Sunday, August 31, 2014

Kurdish independence?

The Kurds are said to be the largest ethnic minority in the world without a homeland.  The last few years have shown progress for Kurds in Turkey -- not a great deal of progress, not enough progress, but the motion has been to improve (somewhat) life for an oppressed and discriminated against minority.

The Kurds are throughout the Middle East and they're around the world.

The closest thing to a homeland currently is northern Iraq.

The Kurds have three (or four*) provinces in northern Iraq which make up the Kurdistan Regional Government.

Or four?

The Kurds claim that Kirkuk belongs to them -- the central Iraqi government out of Baghdad also insists Kirkuk is their province.  Were Kirkuk not oil rich, the debate might not have dragged on so long.

But the "four*" actually refers to a move the Kurdistan Regional Government made immediately ahead of last April 30th's parliamentary elections -- when they split up a province to create two.

At the end of 1991, the Kurds won semi-autonomy.  They've remained semi-autonomous.

An e-mail asked about any thoughts or positions on the Kurds and independence?

They have every right to move towards full autonomy if that's what they chose.  Some provinces in Iraq, tired of Nouri's corruption and worse, have attempted to declare independence.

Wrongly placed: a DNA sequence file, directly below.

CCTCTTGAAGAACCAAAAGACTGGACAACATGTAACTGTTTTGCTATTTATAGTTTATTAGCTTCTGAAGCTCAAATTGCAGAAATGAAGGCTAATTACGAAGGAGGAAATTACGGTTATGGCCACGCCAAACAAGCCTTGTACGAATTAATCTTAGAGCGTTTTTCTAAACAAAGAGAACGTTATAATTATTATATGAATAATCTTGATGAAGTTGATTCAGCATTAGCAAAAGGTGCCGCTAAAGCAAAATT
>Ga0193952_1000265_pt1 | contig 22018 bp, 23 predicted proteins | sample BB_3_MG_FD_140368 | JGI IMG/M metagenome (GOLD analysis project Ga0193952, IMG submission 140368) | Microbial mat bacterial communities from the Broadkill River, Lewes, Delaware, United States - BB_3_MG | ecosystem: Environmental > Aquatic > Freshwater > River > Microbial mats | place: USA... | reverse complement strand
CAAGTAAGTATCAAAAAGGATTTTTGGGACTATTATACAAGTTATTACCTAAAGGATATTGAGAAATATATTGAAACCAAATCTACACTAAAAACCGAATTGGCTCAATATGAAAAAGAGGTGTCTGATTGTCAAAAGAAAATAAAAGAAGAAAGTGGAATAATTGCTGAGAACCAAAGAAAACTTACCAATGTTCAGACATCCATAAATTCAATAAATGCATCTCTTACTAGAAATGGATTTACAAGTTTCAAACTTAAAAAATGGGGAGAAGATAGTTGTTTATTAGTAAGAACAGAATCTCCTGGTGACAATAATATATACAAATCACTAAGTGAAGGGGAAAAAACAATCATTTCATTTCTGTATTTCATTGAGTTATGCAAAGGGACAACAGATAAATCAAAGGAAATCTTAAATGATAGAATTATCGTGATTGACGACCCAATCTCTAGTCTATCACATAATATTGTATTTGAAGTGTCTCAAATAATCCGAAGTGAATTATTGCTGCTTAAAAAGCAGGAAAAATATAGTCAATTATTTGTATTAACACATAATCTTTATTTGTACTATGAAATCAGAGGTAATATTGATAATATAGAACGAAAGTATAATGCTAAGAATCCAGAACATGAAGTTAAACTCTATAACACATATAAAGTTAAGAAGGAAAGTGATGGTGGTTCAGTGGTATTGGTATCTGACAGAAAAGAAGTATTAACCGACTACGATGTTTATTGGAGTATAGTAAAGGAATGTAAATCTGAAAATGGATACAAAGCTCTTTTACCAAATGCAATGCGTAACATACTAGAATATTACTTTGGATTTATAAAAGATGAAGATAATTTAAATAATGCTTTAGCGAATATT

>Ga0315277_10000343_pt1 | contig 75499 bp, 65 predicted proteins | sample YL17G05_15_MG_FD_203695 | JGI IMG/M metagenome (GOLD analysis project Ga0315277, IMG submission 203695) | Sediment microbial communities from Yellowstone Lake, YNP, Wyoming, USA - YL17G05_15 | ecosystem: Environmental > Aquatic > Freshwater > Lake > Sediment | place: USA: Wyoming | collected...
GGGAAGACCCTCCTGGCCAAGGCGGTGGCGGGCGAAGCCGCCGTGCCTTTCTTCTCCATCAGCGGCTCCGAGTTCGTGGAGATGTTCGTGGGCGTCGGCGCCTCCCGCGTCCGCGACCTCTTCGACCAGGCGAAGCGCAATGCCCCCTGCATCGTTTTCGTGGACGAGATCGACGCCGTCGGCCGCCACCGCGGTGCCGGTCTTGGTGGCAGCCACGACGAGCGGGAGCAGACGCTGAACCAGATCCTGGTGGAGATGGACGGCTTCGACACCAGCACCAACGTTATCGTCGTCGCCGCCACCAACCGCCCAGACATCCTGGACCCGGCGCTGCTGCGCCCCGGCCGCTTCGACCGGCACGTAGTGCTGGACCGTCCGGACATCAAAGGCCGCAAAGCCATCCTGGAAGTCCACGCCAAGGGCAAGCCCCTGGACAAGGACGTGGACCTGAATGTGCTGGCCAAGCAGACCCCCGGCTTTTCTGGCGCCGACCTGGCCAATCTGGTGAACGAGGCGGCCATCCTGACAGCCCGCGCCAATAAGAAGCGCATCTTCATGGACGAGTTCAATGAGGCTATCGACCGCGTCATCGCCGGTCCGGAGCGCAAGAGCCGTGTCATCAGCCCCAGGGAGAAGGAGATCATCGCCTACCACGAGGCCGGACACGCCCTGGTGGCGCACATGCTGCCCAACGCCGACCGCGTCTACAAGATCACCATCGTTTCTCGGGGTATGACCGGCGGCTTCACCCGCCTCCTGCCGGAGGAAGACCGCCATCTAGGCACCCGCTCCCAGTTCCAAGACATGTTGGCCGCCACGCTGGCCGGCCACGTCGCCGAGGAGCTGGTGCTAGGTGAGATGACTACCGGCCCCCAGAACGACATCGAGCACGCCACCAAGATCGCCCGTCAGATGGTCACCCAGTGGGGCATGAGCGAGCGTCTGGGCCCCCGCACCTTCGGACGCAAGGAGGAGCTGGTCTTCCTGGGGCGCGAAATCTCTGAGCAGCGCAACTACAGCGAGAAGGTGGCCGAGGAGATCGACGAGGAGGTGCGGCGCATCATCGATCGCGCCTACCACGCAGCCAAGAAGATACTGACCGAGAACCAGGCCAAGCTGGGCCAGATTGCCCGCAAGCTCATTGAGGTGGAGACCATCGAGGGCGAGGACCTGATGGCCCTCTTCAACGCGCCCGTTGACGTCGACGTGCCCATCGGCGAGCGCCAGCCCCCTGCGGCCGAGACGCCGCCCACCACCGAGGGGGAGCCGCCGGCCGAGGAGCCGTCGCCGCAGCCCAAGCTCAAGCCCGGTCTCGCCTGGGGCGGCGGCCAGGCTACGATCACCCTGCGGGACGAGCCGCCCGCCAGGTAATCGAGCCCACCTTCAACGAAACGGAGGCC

Whether that will continue to be attempted or not, I don't know.

But my take on it is and has been, if that's what they want, that's what they should go for.

The only way in which I have opposed independence is when it was imposed 'independence.'

I don't know that then-Senator Joe Biden's idea was 'nutty' -- Iraq would split into three semi-independent regions (one Shi'ite, one Sunni, one Kurd) and be part of a federation.

Joe's plan was wrong for one reason -- it was being proposed by the US.


Independence is not imposed.

If this is what is decided in, for example, the KRG by the Kurds, I'm all for it.  I'm for independence and self-rule.

I am not in favor of the US -- or any country or international body -- declaring this is what will happen.

Focusing on the Kurds, if they decided to go for full autonomy, I would support it.

I'm a citizen of a country that declared its independence from England.  Why wouldn't I support an effort at independence by others?

There are a lot of good questions in the e-mails but I felt this one needed to be addressed by itself because we used to go over it all the time but when it failed in the US Congress (2008), it didn't continue to be as pressing an issue here as it had been.

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